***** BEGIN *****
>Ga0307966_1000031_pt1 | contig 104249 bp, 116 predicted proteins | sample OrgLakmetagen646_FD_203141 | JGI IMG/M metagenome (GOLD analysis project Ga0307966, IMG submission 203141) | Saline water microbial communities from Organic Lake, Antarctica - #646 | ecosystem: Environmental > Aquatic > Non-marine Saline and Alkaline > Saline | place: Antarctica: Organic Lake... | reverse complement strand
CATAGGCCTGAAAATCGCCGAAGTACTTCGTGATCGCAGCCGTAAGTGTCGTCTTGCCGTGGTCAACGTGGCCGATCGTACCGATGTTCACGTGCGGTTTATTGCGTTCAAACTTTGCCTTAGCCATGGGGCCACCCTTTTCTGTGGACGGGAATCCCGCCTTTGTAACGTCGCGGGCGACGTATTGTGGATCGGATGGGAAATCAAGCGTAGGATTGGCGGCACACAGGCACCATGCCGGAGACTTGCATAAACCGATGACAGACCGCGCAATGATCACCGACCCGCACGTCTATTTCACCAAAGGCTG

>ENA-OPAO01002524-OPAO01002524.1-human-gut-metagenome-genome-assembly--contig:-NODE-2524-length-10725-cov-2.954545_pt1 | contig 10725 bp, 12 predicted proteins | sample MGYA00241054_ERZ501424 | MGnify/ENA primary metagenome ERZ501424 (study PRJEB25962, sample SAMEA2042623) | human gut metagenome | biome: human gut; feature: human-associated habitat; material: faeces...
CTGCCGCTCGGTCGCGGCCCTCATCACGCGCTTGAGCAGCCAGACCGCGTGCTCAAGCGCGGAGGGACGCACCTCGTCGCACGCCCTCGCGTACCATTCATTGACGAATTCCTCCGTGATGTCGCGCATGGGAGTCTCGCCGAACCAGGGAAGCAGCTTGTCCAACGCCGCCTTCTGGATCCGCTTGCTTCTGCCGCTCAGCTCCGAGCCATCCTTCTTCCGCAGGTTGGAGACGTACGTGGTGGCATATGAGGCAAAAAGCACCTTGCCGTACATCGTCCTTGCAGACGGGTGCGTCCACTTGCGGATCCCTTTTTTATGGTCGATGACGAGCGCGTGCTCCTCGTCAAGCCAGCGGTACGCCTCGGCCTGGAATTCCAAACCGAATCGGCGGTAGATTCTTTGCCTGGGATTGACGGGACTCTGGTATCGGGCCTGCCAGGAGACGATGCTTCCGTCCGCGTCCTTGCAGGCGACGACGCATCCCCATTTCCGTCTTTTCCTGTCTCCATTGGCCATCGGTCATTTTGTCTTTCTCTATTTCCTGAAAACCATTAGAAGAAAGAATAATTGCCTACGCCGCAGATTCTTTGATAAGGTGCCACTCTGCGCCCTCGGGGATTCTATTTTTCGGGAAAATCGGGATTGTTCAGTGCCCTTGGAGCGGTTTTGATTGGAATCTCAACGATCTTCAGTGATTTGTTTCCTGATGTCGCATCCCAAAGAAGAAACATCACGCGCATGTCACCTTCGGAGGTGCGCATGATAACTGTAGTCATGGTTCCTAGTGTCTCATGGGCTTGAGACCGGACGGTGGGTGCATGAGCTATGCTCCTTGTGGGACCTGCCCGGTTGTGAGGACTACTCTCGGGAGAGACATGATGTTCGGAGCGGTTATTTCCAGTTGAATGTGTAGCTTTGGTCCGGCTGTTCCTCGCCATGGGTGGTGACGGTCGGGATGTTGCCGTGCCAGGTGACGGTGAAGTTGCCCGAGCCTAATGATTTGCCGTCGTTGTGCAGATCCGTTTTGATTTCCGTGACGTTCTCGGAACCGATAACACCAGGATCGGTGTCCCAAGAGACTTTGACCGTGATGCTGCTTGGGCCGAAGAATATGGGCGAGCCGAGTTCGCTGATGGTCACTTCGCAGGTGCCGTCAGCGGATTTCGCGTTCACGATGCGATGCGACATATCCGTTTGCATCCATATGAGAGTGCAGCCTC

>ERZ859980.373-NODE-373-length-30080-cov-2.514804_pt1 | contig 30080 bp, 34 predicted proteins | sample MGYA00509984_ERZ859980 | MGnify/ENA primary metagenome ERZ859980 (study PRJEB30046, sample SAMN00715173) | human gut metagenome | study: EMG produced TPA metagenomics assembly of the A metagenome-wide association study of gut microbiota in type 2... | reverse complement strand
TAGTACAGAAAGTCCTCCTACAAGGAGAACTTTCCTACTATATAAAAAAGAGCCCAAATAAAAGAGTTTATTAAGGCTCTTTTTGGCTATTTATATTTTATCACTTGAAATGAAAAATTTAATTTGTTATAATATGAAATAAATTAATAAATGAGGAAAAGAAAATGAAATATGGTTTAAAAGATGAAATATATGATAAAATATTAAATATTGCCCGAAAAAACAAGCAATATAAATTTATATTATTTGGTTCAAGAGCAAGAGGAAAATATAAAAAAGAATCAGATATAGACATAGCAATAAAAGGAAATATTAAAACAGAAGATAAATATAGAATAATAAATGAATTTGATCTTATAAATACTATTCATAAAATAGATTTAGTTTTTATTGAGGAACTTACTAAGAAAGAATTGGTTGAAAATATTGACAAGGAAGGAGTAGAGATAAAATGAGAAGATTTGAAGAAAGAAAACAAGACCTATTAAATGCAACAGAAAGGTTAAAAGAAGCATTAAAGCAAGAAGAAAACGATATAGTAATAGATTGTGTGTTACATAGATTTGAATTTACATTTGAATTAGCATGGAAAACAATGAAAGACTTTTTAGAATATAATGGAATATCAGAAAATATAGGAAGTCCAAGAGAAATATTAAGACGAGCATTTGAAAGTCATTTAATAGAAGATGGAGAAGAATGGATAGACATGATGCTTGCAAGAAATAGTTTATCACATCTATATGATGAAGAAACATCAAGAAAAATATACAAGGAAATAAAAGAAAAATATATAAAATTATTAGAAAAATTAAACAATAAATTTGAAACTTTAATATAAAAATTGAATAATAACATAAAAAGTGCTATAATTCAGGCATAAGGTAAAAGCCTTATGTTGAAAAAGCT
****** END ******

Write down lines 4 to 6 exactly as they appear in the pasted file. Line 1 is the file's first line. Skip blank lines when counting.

CTGCCGCTCGGTCGCGGCCCTCATCACGCGCTTGAGCAGCCAGACCGCGTGCTCAAGCGCGGAGGGACGCACCTCGTCGCACGCCCTCGCGTACCATTCATTGACGAATTCCTCCGTGATGTCGCGCATGGGAGTCTCGCCGAACCAGGGAAGCAGCTTGTCCAACGCCGCCTTCTGGATCCGCTTGCTTCTGCCGCTCAGCTCCGAGCCATCCTTCTTCCGCAGGTTGGAGACGTACGTGGTGGCATATGAGGCAAAAAGCACCTTGCCGTACATCGTCCTTGCAGACGGGTGCGTCCACTTGCGGATCCCTTTTTTATGGTCGATGACGAGCGCGTGCTCCTCGTCAAGCCAGCGGTACGCCTCGGCCTGGAATTCCAAACCGAATCGGCGGTAGATTCTTTGCCTGGGATTGACGGGACTCTGGTATCGGGCCTGCCAGGAGACGATGCTTCCGTCCGCGTCCTTGCAGGCGACGACGCATCCCCATTTCCGTCTTTTCCTGTCTCCATTGGCCATCGGTCATTTTGTCTTTCTCTATTTCCTGAAAACCATTAGAAGAAAGAATAATTGCCTACGCCGCAGATTCTTTGATAAGGTGCCACTCTGCGCCCTCGGGGATTCTATTTTTCGGGAAAATCGGGATTGTTCAGTGCCCTTGGAGCGGTTTTGATTGGAATCTCAACGATCTTCAGTGATTTGTTTCCTGATGTCGCATCCCAAAGAAGAAACATCACGCGCATGTCACCTTCGGAGGTGCGCATGATAACTGTAGTCATGGTTCCTAGTGTCTCATGGGCTTGAGACCGGACGGTGGGTGCATGAGCTATGCTCCTTGTGGGACCTGCCCGGTTGTGAGGACTACTCTCGGGAGAGACATGATGTTCGGAGCGGTTATTTCCAGTTGAATGTGTAGCTTTGGTCCGGCTGTTCCTCGCCATGGGTGGTGACGGTCGGGATGTTGCCGTGCCAGGTGACGGTGAAGTTGCCCGAGCCTAATGATTTGCCGTCGTTGTGCAGATCCGTTTTGATTTCCGTGACGTTCTCGGAACCGATAACACCAGGATCGGTGTCCCAAGAGACTTTGACCGTGATGCTGCTTGGGCCGAAGAATATGGGCGAGCCGAGTTCGCTGATGGTCACTTCGCAGGTGCCGTCAGCGGATTTCGCGTTCACGATGCGATGCGACATATCCGTTTGCATCCATATGAGAGTGCAGCCTC

>ERZ859980.373-NODE-373-length-30080-cov-2.514804_pt1 | contig 30080 bp, 34 predicted proteins | sample MGYA00509984_ERZ859980 | MGnify/ENA primary metagenome ERZ859980 (study PRJEB30046, sample SAMN00715173) | human gut metagenome | study: EMG produced TPA metagenomics assembly of the A metagenome-wide association study of gut microbiota in type 2... | reverse complement strand
TAGTACAGAAAGTCCTCCTACAAGGAGAACTTTCCTACTATATAAAAAAGAGCCCAAATAAAAGAGTTTATTAAGGCTCTTTTTGGCTATTTATATTTTATCACTTGAAATGAAAAATTTAATTTGTTATAATATGAAATAAATTAATAAATGAGGAAAAGAAAATGAAATATGGTTTAAAAGATGAAATATATGATAAAATATTAAATATTGCCCGAAAAAACAAGCAATATAAATTTATATTATTTGGTTCAAGAGCAAGAGGAAAATATAAAAAAGAATCAGATATAGACATAGCAATAAAAGGAAATATTAAAACAGAAGATAAATATAGAATAATAAATGAATTTGATCTTATAAATACTATTCATAAAATAGATTTAGTTTTTATTGAGGAACTTACTAAGAAAGAATTGGTTGAAAATATTGACAAGGAAGGAGTAGAGATAAAATGAGAAGATTTGAAGAAAGAAAACAAGACCTATTAAATGCAACAGAAAGGTTAAAAGAAGCATTAAAGCAAGAAGAAAACGATATAGTAATAGATTGTGTGTTACATAGATTTGAATTTACATTTGAATTAGCATGGAAAACAATGAAAGACTTTTTAGAATATAATGGAATATCAGAAAATATAGGAAGTCCAAGAGAAATATTAAGACGAGCATTTGAAAGTCATTTAATAGAAGATGGAGAAGAATGGATAGACATGATGCTTGCAAGAAATAGTTTATCACATCTATATGATGAAGAAACATCAAGAAAAATATACAAGGAAATAAAAGAAAAATATATAAAATTATTAGAAAAATTAAACAATAAATTTGAAACTTTAATATAAAAATTGAATAATAACATAAAAAGTGCTATAATTCAGGCATAAGGTAAAAGCCTTATGTTGAAAAAGCT